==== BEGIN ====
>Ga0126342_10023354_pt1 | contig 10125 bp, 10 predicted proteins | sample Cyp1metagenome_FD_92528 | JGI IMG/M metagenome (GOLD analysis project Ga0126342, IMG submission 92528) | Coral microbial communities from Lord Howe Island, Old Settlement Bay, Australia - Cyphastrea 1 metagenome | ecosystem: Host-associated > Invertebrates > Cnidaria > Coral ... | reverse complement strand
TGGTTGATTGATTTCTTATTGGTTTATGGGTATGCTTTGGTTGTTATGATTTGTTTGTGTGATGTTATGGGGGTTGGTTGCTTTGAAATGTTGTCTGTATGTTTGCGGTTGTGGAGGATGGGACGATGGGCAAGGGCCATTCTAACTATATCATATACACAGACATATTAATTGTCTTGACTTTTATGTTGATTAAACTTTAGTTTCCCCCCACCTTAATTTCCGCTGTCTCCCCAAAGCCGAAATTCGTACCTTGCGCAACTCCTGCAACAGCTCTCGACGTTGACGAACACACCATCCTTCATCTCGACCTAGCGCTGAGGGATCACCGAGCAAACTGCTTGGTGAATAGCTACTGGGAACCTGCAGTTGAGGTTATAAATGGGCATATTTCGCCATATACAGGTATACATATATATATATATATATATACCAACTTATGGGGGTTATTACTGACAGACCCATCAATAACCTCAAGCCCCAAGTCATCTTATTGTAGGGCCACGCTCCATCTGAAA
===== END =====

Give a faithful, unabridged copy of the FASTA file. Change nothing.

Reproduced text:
>Ga0126342_10023354_pt1 | contig 10125 bp, 10 predicted proteins | sample Cyp1metagenome_FD_92528 | JGI IMG/M metagenome (GOLD analysis project Ga0126342, IMG submission 92528) | Coral microbial communities from Lord Howe Island, Old Settlement Bay, Australia - Cyphastrea 1 metagenome | ecosystem: Host-associated > Invertebrates > Cnidaria > Coral ... | reverse complement strand
TGGTTGATTGATTTCTTATTGGTTTATGGGTATGCTTTGGTTGTTATGATTTGTTTGTGTGATGTTATGGGGGTTGGTTGCTTTGAAATGTTGTCTGTATGTTTGCGGTTGTGGAGGATGGGACGATGGGCAAGGGCCATTCTAACTATATCATATACACAGACATATTAATTGTCTTGACTTTTATGTTGATTAAACTTTAGTTTCCCCCCACCTTAATTTCCGCTGTCTCCCCAAAGCCGAAATTCGTACCTTGCGCAACTCCTGCAACAGCTCTCGACGTTGACGAACACACCATCCTTCATCTCGACCTAGCGCTGAGGGATCACCGAGCAAACTGCTTGGTGAATAGCTACTGGGAACCTGCAGTTGAGGTTATAAATGGGCATATTTCGCCATATACAGGTATACATATATATATATATATATATACCAACTTATGGGGGTTATTACTGACAGACCCATCAATAACCTCAAGCCCCAAGTCATCTTATTGTAGGGCCACGCTCCATCTGAAA